ago, I said, one day, I'm going to get this guy. Cause I knew the role was
for Joe. So when I came to shoot the film, then I called them all together
and they were really great.
iW: The poetry scene, for me, is one of the strongest scenes in the film.
Can you tell me how it functions for you?
Smallhorne: The film is about men having emotions, especially these Irish
Catholic men. What I wanted to do in that scene was what the poem created
among 7 or 8 men, what they're going to do about it. In rehearsals, I left
the door open on moments of spontaneity, I wanted them all to feel
something. They weren't acting feeling. They were fuckin' feeling
something. I was in that scene and we all were feeling something. I wanted
to see what they would do with it, and that great line, of course, "We need
a beer" at the end of it, it's so perfect. I also wanted to show that these
guys are capable of dropping their machoism.
iW: Tell me about the kind of masculinity in Irish culture that you were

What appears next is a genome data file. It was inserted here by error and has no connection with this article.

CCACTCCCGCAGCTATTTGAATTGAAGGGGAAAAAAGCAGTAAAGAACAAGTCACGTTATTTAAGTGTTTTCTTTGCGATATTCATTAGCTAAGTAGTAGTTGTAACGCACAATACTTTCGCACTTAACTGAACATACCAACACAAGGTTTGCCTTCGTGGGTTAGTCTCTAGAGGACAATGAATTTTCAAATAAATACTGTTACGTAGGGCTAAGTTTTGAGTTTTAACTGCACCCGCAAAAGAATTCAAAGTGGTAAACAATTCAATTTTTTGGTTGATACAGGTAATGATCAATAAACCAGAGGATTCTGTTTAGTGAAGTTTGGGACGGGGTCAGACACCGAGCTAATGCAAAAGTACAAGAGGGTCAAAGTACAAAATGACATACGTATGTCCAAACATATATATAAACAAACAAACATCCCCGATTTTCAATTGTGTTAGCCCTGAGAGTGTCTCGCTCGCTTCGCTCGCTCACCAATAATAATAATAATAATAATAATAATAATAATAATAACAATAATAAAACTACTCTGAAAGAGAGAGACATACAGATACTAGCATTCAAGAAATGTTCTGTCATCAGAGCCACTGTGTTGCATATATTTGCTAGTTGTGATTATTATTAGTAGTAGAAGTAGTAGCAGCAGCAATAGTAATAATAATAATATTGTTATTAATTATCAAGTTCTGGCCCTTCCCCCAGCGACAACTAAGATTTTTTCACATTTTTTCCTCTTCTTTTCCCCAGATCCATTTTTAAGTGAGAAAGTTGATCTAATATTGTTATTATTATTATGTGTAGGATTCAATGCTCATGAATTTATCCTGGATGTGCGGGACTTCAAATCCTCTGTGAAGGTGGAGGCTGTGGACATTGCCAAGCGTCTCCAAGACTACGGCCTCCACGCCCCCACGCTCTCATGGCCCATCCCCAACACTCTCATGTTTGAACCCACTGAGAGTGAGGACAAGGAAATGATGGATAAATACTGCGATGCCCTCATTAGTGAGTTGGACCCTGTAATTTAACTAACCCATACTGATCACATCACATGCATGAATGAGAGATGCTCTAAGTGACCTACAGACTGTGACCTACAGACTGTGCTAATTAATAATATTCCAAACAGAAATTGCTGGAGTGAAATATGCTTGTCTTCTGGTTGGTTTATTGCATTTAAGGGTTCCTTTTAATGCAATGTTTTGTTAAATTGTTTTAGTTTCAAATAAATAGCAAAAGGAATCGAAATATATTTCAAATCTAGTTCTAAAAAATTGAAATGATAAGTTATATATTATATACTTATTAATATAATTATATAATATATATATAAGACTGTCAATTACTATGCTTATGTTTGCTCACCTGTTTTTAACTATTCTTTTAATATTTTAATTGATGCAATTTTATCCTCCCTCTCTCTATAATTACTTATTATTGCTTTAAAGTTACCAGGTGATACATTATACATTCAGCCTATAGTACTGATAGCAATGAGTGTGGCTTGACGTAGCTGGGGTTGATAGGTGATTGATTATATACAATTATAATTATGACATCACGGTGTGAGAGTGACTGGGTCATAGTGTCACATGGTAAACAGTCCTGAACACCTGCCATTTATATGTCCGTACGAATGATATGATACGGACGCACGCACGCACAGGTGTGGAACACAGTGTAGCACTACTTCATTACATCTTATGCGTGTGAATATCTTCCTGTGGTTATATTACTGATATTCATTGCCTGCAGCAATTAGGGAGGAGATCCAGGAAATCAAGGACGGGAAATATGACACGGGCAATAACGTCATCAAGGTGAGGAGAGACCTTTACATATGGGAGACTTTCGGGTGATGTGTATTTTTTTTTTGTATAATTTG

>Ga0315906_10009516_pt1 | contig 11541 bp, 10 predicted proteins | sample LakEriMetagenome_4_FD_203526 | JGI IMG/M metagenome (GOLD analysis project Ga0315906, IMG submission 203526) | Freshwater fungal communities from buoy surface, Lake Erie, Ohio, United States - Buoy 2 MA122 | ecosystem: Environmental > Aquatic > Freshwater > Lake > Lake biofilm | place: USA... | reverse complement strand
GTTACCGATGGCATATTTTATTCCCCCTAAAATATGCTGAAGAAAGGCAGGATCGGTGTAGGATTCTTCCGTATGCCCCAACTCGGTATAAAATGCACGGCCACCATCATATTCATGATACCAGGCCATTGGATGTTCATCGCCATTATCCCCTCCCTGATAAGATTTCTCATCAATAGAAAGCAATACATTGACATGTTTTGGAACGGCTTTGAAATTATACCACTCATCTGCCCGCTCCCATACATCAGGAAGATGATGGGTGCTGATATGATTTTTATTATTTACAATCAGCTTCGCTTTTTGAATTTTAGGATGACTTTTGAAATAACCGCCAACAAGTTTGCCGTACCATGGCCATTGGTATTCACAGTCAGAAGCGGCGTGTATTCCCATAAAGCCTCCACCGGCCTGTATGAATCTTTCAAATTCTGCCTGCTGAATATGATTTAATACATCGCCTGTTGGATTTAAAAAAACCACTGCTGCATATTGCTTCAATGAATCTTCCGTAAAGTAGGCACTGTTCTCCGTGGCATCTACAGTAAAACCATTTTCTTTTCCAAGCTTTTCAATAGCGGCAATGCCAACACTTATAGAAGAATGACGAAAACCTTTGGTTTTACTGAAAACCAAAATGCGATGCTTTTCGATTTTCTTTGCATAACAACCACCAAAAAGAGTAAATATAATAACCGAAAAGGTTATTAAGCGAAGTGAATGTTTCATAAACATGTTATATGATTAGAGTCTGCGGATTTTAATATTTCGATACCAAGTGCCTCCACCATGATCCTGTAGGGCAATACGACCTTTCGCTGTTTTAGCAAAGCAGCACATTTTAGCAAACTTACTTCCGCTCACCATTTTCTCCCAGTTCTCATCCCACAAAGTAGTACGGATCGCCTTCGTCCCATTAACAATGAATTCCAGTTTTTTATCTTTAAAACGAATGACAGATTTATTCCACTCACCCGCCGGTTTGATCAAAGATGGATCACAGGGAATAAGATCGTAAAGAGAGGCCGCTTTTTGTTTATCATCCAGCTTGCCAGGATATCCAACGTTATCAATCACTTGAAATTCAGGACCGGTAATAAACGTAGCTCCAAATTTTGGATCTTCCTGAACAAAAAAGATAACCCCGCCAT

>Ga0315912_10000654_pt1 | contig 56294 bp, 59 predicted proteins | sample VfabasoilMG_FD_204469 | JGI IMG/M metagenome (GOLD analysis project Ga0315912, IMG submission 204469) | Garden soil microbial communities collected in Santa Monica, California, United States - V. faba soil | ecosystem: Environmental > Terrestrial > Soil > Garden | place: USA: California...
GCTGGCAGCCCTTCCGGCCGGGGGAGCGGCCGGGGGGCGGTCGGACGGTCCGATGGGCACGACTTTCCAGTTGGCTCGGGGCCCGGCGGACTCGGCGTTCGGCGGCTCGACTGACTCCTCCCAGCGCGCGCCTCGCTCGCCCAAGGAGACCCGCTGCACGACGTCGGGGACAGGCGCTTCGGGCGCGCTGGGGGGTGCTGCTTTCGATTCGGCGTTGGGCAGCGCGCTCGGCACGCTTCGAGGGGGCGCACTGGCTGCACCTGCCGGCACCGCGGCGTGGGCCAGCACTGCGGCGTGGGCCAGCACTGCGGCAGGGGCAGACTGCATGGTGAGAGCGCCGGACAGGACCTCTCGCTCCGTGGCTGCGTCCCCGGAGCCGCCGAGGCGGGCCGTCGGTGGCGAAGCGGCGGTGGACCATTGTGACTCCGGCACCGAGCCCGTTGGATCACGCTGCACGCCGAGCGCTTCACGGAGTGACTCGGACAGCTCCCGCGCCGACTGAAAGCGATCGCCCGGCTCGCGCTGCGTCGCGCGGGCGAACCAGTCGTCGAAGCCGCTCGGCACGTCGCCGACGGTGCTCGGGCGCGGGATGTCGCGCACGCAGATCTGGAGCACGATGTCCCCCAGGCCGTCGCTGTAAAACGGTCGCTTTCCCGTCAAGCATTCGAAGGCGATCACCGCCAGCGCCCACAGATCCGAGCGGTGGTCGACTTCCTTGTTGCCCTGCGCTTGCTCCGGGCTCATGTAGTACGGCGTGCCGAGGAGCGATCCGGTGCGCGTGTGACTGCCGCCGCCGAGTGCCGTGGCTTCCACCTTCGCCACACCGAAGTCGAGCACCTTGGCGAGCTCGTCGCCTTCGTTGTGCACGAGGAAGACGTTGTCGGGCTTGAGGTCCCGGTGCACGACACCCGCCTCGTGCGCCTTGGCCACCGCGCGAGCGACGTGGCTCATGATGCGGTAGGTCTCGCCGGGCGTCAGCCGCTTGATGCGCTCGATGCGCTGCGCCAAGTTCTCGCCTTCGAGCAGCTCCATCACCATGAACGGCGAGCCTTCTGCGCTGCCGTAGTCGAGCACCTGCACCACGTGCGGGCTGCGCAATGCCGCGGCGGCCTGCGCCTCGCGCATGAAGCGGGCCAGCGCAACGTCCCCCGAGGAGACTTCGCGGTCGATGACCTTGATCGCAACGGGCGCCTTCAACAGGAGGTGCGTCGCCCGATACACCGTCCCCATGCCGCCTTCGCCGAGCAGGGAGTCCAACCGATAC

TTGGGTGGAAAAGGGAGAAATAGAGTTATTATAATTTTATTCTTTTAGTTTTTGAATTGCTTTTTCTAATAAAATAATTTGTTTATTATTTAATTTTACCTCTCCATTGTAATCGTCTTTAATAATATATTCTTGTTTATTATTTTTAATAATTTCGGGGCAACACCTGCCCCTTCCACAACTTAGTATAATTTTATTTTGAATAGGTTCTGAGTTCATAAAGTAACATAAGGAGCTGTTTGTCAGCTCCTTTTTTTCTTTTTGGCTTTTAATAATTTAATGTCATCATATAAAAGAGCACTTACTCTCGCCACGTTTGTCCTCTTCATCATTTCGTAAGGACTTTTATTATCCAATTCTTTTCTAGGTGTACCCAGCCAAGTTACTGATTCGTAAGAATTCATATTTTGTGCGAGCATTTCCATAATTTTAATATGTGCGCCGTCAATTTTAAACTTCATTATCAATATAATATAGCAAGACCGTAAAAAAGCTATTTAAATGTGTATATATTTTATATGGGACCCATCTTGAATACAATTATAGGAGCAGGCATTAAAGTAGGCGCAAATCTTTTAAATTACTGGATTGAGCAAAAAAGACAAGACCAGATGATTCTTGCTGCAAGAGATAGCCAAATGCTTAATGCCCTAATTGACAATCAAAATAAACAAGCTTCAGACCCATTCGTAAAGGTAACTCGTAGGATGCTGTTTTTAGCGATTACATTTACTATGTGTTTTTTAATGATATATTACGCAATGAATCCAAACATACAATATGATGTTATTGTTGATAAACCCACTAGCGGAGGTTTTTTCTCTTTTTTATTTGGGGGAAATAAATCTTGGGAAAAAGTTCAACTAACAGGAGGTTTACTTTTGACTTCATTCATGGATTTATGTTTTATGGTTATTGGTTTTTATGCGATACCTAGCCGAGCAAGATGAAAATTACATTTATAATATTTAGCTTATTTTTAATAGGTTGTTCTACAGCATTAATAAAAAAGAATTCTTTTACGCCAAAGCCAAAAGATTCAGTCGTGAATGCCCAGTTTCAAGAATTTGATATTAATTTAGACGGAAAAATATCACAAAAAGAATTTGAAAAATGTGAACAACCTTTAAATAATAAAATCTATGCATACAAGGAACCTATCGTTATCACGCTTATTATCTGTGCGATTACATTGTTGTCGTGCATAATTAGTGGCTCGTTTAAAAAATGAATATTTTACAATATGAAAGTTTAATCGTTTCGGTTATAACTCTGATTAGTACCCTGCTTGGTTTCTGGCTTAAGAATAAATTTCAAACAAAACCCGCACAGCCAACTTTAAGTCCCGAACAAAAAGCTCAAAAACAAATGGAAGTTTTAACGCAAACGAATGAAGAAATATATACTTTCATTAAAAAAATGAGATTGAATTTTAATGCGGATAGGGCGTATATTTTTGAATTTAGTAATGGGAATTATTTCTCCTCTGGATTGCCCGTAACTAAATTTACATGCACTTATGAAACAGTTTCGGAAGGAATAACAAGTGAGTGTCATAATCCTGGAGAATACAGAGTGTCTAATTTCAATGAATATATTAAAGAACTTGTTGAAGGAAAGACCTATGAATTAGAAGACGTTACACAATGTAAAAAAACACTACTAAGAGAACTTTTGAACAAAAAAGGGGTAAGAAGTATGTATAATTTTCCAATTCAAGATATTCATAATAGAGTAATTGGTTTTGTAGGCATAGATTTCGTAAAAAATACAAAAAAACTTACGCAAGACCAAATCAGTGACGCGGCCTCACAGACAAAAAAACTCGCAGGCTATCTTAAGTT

Smallhorne: It's not only masculinity, it's about right and wrong. We all
went to Catholic school, we were all taught by nuns. We were taught that
life was about good and bad. And men were meant to be fuckin' men. When my
mother said to me, "Are you a man or a mouse?" and I used to say, "Squeak."
So school was about right and wrong, church was about right and wrong, and
a good man was a strong man who could cope with pain and anything and the
only place where one of those was allowed to be shown was sports or singing
or in bars, that karaoke stuff as well. I wanted to get behind that fuckin'
veneer of machoism. I want to show guys having desire, having feelings,
having anger, having sadness and put them in a situation together and see
I brought a bunch of construction workers from the Bronx to see the movie
and they were just blown away by it. Ultimately, that's who I made the
movie for. I wanted to make a movie that showed real fuckin' people, I
didn't want to make a movie that was Hollywood Irish, or Irish Tourist
Board Irish, but the real fuckin' Irish. And I know that I fuckin' did
that. I know that I done that. I know I can put my head up high and I know
I put these guys in the film, I didn't moralize what they do, I just showed
them as they are. People are having a lot of fuckin' difficulty with that
because they're coming to an Irish movie and they're expecting something
else, cause they've been spoon-fed this kind of shite for years, going back
to John Wayne in "The Quiet Man" and "My Left Foot" and "The Name of the
Father" and "The Crying Game" and all that stuff and we don't get to that.